W. D. Paul

 
The Courant American
Cartersville, Georgia
July 17, 1890, page 1
 
Transcribed by:  
 

A Horrible Death.

A Fireman Goes To Sleep on the Track and is Killed.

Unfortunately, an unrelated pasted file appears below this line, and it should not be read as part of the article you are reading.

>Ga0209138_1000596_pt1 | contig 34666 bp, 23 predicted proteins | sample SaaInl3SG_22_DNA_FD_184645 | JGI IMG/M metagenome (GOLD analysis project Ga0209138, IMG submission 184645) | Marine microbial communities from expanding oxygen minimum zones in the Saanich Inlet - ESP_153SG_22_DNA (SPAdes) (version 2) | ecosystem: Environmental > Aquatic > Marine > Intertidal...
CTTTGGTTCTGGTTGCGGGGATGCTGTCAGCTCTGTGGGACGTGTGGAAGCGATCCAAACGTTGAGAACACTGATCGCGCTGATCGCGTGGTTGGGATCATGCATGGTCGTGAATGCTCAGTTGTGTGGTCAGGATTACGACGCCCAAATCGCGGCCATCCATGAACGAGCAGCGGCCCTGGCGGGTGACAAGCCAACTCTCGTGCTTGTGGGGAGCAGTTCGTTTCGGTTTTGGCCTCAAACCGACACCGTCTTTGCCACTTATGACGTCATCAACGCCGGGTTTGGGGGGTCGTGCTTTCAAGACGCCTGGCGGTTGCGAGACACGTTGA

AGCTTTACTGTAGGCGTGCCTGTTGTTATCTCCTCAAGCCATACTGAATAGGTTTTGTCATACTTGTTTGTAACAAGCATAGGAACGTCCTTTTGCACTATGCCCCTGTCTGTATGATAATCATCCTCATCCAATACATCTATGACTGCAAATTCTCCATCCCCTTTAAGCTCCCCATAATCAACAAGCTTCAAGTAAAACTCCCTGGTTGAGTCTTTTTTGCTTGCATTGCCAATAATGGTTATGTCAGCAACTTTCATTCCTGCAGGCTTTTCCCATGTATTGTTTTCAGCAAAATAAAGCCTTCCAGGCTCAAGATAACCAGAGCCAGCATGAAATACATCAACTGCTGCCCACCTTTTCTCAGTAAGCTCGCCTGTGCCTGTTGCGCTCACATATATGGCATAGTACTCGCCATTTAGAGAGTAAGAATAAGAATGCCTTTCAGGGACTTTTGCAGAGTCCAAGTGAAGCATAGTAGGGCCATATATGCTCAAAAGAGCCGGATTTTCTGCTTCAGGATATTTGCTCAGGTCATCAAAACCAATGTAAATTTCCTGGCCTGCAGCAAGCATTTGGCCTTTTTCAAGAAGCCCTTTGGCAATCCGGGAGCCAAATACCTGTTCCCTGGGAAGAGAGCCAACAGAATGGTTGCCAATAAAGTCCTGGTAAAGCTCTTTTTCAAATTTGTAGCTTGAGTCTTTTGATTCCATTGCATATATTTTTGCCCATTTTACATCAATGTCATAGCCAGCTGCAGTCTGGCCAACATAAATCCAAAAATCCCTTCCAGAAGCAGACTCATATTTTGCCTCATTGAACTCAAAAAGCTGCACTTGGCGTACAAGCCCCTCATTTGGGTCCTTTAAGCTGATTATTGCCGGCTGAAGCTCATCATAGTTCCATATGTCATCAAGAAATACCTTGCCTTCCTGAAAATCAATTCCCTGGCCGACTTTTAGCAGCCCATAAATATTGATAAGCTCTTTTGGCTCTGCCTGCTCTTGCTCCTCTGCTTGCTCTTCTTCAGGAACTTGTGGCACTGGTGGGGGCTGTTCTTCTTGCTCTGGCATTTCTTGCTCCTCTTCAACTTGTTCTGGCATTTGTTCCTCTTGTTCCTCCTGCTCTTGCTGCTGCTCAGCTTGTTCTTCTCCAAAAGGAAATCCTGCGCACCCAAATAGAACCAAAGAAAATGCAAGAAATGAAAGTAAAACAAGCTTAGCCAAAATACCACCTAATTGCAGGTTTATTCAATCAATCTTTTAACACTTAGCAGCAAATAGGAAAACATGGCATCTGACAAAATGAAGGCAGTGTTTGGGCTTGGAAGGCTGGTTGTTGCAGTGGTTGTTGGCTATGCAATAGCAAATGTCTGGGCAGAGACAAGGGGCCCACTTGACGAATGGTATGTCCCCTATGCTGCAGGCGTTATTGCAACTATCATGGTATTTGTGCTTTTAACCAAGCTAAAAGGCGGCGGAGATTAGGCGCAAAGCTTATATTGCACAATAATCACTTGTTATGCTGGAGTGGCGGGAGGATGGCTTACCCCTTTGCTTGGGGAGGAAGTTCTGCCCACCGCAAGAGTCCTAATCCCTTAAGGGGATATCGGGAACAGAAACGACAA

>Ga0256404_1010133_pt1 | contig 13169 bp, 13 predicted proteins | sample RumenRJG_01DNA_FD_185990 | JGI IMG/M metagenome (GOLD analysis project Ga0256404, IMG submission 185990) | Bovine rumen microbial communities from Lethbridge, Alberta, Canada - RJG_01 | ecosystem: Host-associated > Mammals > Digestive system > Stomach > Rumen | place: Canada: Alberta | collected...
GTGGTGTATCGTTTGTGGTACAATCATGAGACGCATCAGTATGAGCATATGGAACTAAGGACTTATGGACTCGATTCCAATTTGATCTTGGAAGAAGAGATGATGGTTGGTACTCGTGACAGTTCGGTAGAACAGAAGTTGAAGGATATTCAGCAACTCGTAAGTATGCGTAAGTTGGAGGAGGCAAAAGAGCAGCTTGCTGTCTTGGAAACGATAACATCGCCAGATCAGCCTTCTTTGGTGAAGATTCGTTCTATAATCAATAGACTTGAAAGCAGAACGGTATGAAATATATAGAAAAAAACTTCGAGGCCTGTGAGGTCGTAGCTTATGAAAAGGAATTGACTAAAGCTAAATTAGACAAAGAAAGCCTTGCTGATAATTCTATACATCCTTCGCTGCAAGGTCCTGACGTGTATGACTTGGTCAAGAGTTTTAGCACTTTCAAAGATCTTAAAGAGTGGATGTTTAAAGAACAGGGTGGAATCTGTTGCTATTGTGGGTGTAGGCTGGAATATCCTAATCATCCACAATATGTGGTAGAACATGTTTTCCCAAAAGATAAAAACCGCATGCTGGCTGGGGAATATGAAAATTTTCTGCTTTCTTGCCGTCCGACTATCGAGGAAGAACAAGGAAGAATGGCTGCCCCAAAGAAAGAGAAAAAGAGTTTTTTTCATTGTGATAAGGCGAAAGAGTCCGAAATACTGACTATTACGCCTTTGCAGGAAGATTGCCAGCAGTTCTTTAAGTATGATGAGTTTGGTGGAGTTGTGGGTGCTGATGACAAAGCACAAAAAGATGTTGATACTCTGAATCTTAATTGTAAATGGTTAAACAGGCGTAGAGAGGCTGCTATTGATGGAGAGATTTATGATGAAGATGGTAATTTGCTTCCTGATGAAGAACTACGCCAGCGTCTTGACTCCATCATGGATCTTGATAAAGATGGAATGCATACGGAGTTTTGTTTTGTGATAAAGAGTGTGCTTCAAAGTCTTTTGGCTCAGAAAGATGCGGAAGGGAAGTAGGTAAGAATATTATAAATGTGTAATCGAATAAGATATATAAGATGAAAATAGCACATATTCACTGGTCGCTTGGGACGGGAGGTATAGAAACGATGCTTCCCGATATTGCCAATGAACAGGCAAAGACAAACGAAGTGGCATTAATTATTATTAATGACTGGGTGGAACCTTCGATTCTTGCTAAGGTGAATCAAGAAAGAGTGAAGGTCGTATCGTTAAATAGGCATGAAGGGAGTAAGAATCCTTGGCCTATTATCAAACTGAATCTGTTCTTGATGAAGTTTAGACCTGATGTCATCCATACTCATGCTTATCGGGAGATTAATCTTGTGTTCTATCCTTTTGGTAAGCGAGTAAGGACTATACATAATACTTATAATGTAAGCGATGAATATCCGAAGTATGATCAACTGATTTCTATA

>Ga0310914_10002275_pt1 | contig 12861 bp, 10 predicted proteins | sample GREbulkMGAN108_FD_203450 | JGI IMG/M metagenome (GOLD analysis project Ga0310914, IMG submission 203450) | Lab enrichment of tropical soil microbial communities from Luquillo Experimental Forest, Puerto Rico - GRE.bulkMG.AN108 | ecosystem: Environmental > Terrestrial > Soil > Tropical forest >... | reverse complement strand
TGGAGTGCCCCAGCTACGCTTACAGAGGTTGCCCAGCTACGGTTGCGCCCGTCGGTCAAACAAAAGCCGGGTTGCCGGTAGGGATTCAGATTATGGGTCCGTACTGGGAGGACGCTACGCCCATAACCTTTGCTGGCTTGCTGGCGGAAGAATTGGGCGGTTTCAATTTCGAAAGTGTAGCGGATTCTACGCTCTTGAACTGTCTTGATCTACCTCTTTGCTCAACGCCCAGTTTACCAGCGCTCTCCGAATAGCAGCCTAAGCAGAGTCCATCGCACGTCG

Mr. W. D. Paul, a fireman on the Western and Atlantic railroad, met a horrible death at Tunnel Hill early last Thursday morning. He was working on a section of schedule No. 7, through north bound freights. The train had gone in on the side track in order to let the north bound passenger, No. 11, pass. It was several minutes before the passenger was due, and Mr. Paul got off of the engine and sat down on the end of a crosstie on the main line, as is a habit with railroad men at meeting points. He had been on double duty and was consequently very weary and tired from loss of sleep. Very soon No. 11 came thundering down the track, running at a high rate of speed, as it is down grade from this point. Mr. Paul had fallen sound asleep with his face in his hands and the noise and jarring of the on coming train did not awaken him until it was right upon him. Engineer Squires, of train No. 11, did not discover the unfortunate man until it was too late, and as he attempted to rise the engine struck him with full force, knocking him about thirty feet and killing him almost instantly. His body was terribly mangled. Mr. Paulís home was in Bartow county, six miles east of Adairsville, in Cedar creek community. He was almost twenty-five years old and unmarried. He leaves a mother and several sisters to sorrow over his untimely and tragic end. He had been on the road only about three months, and the news of his death was a shock. He was well-known and very popular in the upper part of the county, where he was raised.

 

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